Hi, I'm Marsha! I'm a science teacher candidate at Queens College, CUNY. This website is a compilation of my work in SEYS 753: Computer Applications in Science Education.

Assignment One

Web 2.0 Application: JeopardyLabs

URL: https://jeopardylabs.com/


  1. JeopardyLabs is a Web 2.0 application that allows users to create an interactive Jeopardy game on any topic they choose. Short description of the Web 2.0 application, open source software application, or app.

  2. The developer, Matt Johnson (an undergraduate student at Washington State University), did not specify a target audience in any of the “About” documentation on the site; however the example templates are labeled “Review” so I imagine that JeopardyLabs was developed as a fun way for students to review academic content and for teachers to give their students a fun way to review.

  3. JeopardyLabs is used to create an interactive Jeopardy game that students and teachers can use to review academic material. To start, users are required to set up a password that they can use to continually edit their game. Then they are giving a blank Jeopardy template to fill in. Once you complete your game, you click “Save” and on the following page you are given two URLs, one to edit the game and one to play the game.

  4. The user interface, in the design stages, is very easy to use. The format is a simple point-and-click. To start building your Jeopardy Template, click “Build” on the home page and you are then guided to choose a password. Then on the template page, the user can just click on the section they would like to update in order to edit it. When developing the Jeopardy questions, a window pops up to guide that process as well, reminding the user that in Jeopardy players are given the answers and are asked to come up with the corresponding question. Unfortunately, after the design stage, playing the game is a little confusing. The button to “Save” your design is hidden underneath the Jeopardy template, and when playing the game, it's unclear that you must manually adjust the score for each team then click “Continue” to have the points recorded correctly and have the question removed from the game board. There is an FAQ list on the About page, however, that helps to answer these questions.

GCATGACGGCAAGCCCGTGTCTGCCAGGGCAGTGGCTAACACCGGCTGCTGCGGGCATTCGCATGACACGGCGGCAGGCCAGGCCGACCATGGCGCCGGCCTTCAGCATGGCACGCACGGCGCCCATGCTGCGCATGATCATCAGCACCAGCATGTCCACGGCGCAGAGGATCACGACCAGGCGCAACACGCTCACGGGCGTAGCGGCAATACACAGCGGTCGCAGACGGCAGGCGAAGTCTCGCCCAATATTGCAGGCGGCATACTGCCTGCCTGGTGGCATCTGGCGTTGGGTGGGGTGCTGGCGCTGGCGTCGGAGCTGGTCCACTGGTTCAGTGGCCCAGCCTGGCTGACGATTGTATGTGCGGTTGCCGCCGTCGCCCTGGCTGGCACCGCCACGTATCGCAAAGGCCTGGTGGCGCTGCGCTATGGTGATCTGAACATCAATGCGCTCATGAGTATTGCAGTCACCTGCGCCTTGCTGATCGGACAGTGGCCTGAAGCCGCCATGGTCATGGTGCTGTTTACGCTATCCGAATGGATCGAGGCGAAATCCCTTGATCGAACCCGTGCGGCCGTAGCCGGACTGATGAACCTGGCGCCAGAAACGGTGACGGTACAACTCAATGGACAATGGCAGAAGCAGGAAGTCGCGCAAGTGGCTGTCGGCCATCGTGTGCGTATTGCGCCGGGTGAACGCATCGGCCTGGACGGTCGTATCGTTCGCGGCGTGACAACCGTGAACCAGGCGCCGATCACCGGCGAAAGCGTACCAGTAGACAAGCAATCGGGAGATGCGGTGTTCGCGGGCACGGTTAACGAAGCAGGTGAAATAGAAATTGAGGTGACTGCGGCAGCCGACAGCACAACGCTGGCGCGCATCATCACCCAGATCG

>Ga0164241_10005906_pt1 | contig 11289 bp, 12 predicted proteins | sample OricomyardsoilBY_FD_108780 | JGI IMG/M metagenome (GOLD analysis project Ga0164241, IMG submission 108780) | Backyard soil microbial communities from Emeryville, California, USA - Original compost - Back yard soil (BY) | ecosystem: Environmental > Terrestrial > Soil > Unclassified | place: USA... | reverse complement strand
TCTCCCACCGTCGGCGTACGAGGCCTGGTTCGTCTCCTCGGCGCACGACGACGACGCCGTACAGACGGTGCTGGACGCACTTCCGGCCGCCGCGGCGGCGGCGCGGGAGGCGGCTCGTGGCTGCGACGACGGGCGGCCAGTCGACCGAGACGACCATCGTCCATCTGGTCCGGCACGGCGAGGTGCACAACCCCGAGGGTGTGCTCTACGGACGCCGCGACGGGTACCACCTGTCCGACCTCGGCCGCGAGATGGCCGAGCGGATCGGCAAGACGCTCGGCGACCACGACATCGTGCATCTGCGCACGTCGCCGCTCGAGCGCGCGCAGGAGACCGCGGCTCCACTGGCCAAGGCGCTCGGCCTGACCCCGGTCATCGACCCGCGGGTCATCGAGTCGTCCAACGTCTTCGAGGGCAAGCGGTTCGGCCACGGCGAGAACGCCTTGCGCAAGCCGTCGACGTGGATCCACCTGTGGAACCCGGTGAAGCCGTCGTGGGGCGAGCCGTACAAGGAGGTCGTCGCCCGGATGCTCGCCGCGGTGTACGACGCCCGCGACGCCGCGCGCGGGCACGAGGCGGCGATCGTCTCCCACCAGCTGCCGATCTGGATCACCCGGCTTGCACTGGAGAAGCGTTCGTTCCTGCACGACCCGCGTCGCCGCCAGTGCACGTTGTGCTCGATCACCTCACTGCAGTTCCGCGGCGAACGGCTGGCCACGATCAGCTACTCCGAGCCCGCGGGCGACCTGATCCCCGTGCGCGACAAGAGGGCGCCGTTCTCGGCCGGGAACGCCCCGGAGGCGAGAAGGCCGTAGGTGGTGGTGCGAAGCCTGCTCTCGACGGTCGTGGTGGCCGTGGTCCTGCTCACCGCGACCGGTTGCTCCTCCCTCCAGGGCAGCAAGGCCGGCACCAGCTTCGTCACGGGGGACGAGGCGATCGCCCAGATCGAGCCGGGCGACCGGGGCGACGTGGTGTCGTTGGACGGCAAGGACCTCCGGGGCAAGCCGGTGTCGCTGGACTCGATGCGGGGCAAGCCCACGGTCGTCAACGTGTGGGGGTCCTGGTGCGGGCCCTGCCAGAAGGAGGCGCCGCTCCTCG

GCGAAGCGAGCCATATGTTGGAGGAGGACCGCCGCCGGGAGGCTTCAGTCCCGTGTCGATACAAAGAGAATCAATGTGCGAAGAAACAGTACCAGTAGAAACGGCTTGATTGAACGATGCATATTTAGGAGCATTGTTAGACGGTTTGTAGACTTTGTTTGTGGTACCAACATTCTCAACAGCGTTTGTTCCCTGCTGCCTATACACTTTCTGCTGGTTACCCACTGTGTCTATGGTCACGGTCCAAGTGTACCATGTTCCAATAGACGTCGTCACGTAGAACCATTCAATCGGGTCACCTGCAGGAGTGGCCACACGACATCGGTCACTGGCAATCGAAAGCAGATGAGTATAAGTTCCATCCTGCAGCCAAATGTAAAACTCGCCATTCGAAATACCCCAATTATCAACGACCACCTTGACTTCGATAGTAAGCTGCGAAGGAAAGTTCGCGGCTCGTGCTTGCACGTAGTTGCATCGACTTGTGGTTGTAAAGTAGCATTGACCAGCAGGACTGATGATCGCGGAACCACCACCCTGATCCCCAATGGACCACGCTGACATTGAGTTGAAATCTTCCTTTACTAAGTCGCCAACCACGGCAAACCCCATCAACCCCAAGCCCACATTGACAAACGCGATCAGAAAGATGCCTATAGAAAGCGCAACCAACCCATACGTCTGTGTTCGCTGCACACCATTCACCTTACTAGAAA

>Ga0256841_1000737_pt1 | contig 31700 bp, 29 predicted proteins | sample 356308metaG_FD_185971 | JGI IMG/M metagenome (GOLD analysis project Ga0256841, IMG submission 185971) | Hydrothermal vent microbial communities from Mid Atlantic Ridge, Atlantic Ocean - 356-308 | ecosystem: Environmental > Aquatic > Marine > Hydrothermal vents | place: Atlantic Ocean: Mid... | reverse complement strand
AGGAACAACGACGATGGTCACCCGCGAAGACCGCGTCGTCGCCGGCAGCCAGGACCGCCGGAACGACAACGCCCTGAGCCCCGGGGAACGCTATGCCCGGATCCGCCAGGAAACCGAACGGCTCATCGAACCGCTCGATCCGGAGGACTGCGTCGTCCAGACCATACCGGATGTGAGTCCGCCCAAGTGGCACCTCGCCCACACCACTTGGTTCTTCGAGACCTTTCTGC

5. JeopardyLabs is web-based, therefore it can work on Windows, Apple and Linux operating systems. Since you do not need to download any software for JeopardyLabs, there are no minimum memory requirements.

  6. JeoparyLabs is compatible with any browser that has a Flash plugin (including Internet Explorer and Mozilla Firefox).

  7. The strength of this application is the ease of the design process. In the past, when I wanted to create a Jeopardy review for my students, I either had to draw the gameboard on the blackboard while writing the questions on index cards. As the technology in my classrooms advanced, I used Powerpoint to do the same thing, however the design process took hours. JeopardyLabs cuts the design time to 20-30 minutes if you already have the content questions prepped. In addition, because the site is completely web-based, there is no need to be concerned about whether the game will be compatible with the technology available in the classroom. Game templates can also be saved and reused indefinitely so teachers can set up their game once and use it each time they teach a particular unit. They can also send their students the link so they can play the games on their own. For a $20 fee, teachers can also set up a lifetime membership that allows them to build a bank of Jeopardy game templates that can be reused.

  8. The major weakness of this application is the fact that it is web-based so teachers can only use them in classrooms that have internet access, a tool which may be limited in some classes. The FAQs indicate that users can download their games to a flash drive, however, the process they described on the site did not work for me. Also, if you are not a paid member of the site, you can not delete your game or make it private which may lead to privacy issues for some teachers.

  9. I would primarily use JeopardyLabs as a fun review session for my Living Environment units. I could also assign my students the task of working in groups to develop their own Jeopardy game as a study aide, then have groups present their games to each other. Lastly, teachers can embed the game onto their websites for students to use on their own time.

  10. The major tip I would offer science teachers is to make sure they run through the game completely, even after it is designed, to make sure they know how to work the scoring and controls. They are not as intuitive as one would like and it would be difficult to have to figure them out in front of your classroom.